A few years ago I was IMC and doing one of my first GPS approaches so when I got to the initial approach fix I entered the hold and proceeded outbound. ATC contacted me with, “Where are you going?” or something like that. I realized later that ATC was actually providing vectors and the intercept was inside the initial approach fix, which caused the GPS to sequence to the final approach fix when I was not expecting that to happen. The point is you can be receiving vectors to final without it being stated.

Curt Sarratt
Annapolis, Md.

Just Call it GPS

Why do we call GPS approaches RNAV? When GPS approaches started coming out, we called them GPS. Then all of a sudden, they became RNAV (GPS) and now I have to continuously clear up the confusion with my instrument students.

John Biancini
via e-mail

The FAA is actually being forward-thinking here. The idea is that the approach as charted will work for any aircraft that has appropriate Area Navigation (RNAV). Right now the only approved RNAV for the approach is GPS, hence “RNAV (GPS).” But in the future other systems could be approved for the same procedure without having to create a whole new approach. There are already approaches that say RNAV (RNP) ,meaning they can be flow by any system that meets the Required Navigation Performance, or RNP.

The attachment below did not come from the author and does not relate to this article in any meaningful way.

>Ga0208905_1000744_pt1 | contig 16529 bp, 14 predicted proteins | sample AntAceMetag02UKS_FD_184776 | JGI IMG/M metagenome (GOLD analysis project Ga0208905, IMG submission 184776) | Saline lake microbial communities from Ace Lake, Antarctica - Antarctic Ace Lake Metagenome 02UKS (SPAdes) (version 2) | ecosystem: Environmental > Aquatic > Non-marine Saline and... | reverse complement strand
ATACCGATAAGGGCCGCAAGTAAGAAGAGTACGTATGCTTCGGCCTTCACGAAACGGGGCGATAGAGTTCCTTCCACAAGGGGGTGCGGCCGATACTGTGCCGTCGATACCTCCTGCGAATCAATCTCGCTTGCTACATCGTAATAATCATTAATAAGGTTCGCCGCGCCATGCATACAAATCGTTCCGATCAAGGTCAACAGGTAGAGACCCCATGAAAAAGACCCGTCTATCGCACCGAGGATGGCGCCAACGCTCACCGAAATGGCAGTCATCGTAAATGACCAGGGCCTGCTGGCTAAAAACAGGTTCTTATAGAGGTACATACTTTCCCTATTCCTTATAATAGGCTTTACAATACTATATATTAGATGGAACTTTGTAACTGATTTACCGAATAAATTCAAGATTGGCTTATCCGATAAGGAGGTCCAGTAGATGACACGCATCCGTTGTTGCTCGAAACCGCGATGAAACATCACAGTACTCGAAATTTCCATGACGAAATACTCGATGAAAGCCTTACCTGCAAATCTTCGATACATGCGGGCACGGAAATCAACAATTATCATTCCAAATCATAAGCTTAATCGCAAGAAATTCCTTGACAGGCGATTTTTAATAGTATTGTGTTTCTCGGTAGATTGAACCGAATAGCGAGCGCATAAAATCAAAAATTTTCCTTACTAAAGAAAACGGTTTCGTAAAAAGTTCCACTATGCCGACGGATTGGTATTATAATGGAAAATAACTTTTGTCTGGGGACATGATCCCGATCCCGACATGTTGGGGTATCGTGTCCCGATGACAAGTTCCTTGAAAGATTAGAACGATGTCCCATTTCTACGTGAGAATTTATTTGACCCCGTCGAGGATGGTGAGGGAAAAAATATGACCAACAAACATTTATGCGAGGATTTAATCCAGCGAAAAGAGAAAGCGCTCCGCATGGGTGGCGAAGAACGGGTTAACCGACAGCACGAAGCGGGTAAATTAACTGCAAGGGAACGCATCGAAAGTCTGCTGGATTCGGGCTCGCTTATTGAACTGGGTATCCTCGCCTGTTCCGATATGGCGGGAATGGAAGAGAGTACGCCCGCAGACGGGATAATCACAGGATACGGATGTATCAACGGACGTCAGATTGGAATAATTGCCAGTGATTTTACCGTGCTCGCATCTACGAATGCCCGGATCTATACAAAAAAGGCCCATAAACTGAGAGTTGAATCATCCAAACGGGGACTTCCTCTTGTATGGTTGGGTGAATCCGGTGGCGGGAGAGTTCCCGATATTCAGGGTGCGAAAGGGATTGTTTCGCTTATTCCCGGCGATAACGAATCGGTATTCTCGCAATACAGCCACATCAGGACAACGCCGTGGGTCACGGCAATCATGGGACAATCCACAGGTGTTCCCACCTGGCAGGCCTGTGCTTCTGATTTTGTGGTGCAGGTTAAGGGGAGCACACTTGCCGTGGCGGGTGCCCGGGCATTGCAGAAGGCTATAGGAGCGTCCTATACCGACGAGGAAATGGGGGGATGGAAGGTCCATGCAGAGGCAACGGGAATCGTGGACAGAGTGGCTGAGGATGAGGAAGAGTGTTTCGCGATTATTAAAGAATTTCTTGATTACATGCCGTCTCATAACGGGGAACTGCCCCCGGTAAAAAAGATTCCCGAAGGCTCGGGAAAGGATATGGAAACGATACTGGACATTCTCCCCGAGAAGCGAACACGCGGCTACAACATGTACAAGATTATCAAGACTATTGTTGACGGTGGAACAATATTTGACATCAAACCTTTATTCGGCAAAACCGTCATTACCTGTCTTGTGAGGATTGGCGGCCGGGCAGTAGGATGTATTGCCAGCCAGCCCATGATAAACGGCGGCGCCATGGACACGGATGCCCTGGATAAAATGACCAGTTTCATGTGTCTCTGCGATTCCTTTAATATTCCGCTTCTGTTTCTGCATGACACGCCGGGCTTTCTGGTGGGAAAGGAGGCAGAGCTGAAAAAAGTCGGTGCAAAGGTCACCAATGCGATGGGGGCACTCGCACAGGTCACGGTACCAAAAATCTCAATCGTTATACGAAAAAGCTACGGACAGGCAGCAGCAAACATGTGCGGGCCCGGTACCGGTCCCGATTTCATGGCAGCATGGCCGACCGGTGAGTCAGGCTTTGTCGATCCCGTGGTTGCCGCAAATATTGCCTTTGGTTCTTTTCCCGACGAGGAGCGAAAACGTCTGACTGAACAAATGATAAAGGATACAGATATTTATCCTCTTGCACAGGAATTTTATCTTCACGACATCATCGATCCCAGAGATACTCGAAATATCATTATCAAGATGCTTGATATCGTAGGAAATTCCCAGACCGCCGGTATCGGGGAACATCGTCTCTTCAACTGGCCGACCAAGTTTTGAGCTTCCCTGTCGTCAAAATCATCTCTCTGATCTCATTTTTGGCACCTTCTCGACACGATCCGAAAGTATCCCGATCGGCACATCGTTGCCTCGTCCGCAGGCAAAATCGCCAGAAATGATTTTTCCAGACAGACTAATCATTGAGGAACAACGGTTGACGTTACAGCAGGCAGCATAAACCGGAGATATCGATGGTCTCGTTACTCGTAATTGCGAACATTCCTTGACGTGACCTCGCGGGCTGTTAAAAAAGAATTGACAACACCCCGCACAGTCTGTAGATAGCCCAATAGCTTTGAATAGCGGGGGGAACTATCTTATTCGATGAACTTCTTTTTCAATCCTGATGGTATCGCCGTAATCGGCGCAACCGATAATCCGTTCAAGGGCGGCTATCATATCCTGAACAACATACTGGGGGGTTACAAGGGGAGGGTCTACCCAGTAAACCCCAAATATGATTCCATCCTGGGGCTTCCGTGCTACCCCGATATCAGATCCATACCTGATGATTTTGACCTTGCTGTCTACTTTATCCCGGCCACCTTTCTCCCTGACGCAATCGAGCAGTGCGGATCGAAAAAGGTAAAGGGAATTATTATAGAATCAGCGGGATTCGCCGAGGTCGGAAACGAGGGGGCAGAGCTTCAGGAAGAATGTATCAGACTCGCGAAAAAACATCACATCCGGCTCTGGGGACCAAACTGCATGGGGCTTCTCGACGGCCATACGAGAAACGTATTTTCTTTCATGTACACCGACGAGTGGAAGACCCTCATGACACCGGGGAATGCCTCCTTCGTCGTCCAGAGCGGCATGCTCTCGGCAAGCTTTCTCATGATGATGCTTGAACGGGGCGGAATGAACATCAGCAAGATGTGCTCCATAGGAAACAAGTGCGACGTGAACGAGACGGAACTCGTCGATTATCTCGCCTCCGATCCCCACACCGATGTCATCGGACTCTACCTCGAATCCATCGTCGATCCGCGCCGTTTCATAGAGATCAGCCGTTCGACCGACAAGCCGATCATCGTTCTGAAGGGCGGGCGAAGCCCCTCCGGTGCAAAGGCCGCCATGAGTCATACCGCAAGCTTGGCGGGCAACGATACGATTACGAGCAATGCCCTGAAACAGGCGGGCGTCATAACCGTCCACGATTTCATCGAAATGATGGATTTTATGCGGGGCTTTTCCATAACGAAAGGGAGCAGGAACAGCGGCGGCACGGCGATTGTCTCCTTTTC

My ILS Got Elitist

The FAA broke my local ILS 24 approach at KSGH when they revised it so that the FAF requires either DME or RADAR to identify it instead of the crossing radial we had before (and still on the VOR 24). I’m an old /U.

You would think that the designation as RADAR would take care of this but when I asked Approach if they would call it for me, they said, “Only on a workload permitting basis.” AIM 5-4-7 (g) says, “Pilots should not rely on radar to identify a fix unless the fix is indicated as RADAR on the IAP.” What should I expect? Do I have to ask whether they can call the FAF before I start the approach?

Thanks for an outstanding rag.

Jim Bailey
Yellow Springs, Ohio

DME/RADAR is only required to identify JENAT and COBAG. You’d only need those fixes to fly the full procedure or the localizer-only approach. If you’re getting vectors for the ILS, then you can fly the approach without DME or ATC’s further assistance. You would need DME or get ATC to call the fixes for you if the glideslope was out or you flew the procedure turn, and ATC is under no obligation to do so if they’re too busy.